Having beaten Uncharted: Golden Abyss on every mode except for crushing, I decided to look at some of the lower priced PS Vita games until I can find free time to get to Fnac for my next game card. (I’m waffling between Shinobido 2 or F1 2011.) My first choice was Super Stardust Delta, but after seeing so many great reviews for Mutant Blobs Attack, I figured that might be good for a laugh. In fact, it’s not good for ANY laughs, or much of anything else, either.
The premise sounds interesting: a “Humane Blob Torture Museum” is host to a bunch of blobs that the humans made as a result of torturing one blob who crash landed on Earth. (This being a sequel to a PS3 game, I’m guessing the spiky main character is the descendant of the first blob.) This torture makes the main mutant blob angry enough to arrange for an escape, and so our game begins. But, thereafter nothing about this game makes much sense, and not in a cute cartoon kind of way. No, it’s more like an “incomplete project from a kid snorting too many Pixie Stix” kind of way.
Before I start bitching, I’ll mention what I liked. Before they’re shrunken and impossible to see, the humans moving around in the early levels used a cute and simple animation style. I also liked how the outer edges of the screen are made grimy and reflective, like you’re watching all of this on an old tube TV. And, as I said to the artist of the game on Twitter, the art used for the humans and the backgrounds is nice in an old cartoons kind of way.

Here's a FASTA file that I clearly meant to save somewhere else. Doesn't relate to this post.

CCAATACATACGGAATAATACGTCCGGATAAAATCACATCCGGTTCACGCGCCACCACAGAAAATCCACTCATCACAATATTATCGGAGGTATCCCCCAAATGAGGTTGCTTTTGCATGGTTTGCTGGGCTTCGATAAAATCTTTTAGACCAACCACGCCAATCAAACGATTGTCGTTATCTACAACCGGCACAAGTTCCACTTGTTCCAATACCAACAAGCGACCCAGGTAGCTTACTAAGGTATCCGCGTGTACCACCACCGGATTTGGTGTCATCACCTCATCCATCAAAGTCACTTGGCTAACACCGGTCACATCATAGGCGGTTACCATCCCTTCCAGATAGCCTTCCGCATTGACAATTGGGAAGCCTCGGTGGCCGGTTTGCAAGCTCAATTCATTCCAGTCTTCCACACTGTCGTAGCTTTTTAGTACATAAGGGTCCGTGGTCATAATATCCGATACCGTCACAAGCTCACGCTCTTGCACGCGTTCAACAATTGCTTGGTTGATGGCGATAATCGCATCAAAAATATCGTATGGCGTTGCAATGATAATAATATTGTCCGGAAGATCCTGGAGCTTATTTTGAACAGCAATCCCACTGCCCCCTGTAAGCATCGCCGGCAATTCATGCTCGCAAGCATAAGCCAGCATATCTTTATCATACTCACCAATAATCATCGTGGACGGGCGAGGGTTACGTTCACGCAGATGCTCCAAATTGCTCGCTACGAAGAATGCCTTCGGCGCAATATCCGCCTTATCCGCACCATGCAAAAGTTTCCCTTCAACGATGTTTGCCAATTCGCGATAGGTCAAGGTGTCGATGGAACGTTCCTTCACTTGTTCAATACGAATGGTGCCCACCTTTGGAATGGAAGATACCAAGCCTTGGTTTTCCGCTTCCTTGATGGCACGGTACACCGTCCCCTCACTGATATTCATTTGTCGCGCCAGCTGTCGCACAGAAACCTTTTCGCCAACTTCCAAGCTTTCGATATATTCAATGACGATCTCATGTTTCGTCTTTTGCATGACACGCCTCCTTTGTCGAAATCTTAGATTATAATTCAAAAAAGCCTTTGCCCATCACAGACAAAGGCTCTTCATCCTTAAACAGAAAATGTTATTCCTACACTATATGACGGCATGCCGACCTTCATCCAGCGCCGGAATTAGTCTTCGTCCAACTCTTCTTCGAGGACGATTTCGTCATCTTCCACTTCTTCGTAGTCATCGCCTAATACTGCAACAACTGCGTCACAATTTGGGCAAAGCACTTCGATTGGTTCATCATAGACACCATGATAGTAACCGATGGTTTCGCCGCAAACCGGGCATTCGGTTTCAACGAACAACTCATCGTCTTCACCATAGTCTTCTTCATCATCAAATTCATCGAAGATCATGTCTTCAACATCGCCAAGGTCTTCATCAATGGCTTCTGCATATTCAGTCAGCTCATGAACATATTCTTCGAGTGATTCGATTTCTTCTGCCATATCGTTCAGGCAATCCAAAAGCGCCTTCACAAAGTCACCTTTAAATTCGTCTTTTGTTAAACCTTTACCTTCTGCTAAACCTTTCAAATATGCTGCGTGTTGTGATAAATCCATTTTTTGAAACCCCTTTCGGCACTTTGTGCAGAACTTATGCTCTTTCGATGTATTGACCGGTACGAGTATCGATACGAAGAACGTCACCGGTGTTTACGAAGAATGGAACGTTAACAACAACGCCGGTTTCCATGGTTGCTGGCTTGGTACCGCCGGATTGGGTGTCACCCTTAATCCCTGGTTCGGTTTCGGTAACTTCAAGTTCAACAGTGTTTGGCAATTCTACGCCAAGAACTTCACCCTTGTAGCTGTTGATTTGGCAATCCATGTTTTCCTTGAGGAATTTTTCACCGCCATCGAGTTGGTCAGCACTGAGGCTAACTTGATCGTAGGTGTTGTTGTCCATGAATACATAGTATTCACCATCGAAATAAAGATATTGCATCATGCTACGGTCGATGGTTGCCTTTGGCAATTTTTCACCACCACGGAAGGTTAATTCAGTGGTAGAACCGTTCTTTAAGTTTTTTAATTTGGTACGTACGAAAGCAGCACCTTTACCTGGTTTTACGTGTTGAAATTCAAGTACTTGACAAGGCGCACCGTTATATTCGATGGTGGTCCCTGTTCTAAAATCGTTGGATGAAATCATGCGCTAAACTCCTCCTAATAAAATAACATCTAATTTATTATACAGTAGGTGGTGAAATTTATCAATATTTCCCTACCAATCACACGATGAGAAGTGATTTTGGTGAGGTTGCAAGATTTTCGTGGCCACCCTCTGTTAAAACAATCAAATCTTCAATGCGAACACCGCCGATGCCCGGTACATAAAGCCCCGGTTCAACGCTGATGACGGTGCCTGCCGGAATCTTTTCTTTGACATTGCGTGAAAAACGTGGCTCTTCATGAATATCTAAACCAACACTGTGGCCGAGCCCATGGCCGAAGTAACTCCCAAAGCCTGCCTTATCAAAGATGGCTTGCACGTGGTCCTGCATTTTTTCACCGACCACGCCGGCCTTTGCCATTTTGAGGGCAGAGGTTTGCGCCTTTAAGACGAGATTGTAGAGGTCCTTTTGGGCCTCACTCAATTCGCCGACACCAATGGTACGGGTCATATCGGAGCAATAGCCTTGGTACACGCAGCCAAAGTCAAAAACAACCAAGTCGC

But despite the art and music trying to capture old campy feelings from a long-gone era, the level designs are absurdly and haphazardly assembled without taking advantage of the new concepts the game makers are introducing to the familiar attacking blob trope. It doesn’t help that the blob’s half lidded eye conveys a sense of boredom more than anger. He looks bored going through every level, and in this regard, I was able to identify with him well enough. Right from level one, I was bored too.
While most space blobs shown in the intro seemed resilient to all forms of torture, the blob I’m playing is slow, hard to control, and frail. So pretty much everything can kill it, and probably has a few dozen times. This wouldn’t be so much of a problem if levels weren’t designed to make every move a life or death decision. Which would kinda make sense if our blob was trapped in the bowels of a lab still desperately trying to contain the “hero.” But the blob easily escaped the scientists’ clutches by hiding in a student’s bag, and his course begins in a mundane college dorm.
And yet, there’s lasers in the dorm living room; floor-to-ceiling lasers that force you to rush through the room or be insta-killed. (Yet don’t set fire to all the trash lying around, or burn the carpets…or the people.) There’s moving lasers in the air conditioning ducts, lasers in the plumbing, and lasers on the “football training field”. There’s even a blob-seeking laser. Clearly, the men behind this game are fond of lasers, whether they fit a location or not. Or, maybe they didn’t have any other ideas for what could harm a blob and just kept tossing out the same crap answer over, and over, and over and… I mean, heaven forbid they should make it go through a walk in freezer (a known problem spot for ALL space blobs) and perhaps avoid ice cubes or touching the frozen metal floor. Nope, just lasers, lasers, and more lasers. (more…)